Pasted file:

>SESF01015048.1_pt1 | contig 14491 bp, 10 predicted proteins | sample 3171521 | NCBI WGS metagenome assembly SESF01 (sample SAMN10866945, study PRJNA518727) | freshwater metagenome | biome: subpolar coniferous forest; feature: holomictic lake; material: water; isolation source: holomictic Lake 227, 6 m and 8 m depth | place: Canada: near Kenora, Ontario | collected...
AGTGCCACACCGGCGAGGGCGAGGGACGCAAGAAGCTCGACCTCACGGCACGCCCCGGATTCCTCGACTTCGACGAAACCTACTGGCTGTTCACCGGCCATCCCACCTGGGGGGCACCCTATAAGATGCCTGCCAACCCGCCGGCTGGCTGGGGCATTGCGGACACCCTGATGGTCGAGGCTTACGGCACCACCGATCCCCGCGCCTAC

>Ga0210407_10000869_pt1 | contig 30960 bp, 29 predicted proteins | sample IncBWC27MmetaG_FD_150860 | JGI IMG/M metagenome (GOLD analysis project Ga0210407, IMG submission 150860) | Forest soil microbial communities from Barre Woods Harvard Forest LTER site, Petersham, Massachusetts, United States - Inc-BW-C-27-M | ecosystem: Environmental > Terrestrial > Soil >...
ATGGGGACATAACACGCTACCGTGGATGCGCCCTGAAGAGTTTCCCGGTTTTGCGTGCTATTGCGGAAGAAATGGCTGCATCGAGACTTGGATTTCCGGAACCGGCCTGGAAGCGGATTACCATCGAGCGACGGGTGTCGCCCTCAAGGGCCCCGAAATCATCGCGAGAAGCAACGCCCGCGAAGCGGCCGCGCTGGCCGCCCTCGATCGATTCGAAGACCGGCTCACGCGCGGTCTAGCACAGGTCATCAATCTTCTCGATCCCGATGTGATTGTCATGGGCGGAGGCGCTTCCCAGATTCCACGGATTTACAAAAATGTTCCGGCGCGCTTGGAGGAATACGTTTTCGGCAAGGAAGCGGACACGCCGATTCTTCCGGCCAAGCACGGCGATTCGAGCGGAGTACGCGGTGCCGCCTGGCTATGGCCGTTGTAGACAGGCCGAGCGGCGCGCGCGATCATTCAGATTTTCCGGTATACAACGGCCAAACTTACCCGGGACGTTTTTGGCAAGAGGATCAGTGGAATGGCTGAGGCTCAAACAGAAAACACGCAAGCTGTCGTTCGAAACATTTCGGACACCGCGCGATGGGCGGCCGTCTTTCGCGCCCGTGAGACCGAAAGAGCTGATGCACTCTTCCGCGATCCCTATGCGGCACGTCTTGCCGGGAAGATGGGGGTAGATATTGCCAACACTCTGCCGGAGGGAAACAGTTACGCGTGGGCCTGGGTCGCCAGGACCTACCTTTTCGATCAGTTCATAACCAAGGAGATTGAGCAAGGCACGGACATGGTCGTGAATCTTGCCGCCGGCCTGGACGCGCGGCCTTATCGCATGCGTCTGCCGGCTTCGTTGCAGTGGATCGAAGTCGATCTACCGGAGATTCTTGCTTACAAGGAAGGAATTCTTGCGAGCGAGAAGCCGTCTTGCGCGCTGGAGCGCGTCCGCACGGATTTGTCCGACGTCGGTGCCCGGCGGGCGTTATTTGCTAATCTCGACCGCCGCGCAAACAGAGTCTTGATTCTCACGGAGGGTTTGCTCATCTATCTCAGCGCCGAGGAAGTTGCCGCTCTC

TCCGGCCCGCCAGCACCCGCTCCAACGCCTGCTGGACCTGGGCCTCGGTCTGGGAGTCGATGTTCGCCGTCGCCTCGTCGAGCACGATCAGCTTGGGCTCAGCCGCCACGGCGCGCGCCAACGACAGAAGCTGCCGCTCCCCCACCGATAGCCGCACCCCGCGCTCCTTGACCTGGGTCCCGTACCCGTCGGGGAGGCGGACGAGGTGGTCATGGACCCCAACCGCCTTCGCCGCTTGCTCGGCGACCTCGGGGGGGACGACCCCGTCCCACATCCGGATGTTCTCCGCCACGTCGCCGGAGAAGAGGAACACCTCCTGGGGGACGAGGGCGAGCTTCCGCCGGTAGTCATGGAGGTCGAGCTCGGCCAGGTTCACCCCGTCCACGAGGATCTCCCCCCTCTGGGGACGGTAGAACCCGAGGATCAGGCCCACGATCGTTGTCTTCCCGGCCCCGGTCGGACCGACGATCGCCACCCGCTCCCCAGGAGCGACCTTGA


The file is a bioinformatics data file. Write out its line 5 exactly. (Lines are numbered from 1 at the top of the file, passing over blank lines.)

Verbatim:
TCCGGCCCGCCAGCACCCGCTCCAACGCCTGCTGGACCTGGGCCTCGGTCTGGGAGTCGATGTTCGCCGTCGCCTCGTCGAGCACGATCAGCTTGGGCTCAGCCGCCACGGCGCGCGCCAACGACAGAAGCTGCCGCTCCCCCACCGATAGCCGCACCCCGCGCTCCTTGACCTGGGTCCCGTACCCGTCGGGGAGGCGGACGAGGTGGTCATGGACCCCAACCGCCTTCGCCGCTTGCTCGGCGACCTCGGGGGGGACGACCCCGTCCCACATCCGGATGTTCTCCGCCACGTCGCCGGAGAAGAGGAACACCTCCTGGGGGACGAGGGCGAGCTTCCGCCGGTAGTCATGGAGGTCGAGCTCGGCCAGGTTCACCCCGTCCACGAGGATCTCCCCCCTCTGGGGACGGTAGAACCCGAGGATCAGGCCCACGATCGTTGTCTTCCCGGCCCCGGTCGGACCGACGATCGCCACCCGCTCCCCAGGAGCGACCTTGA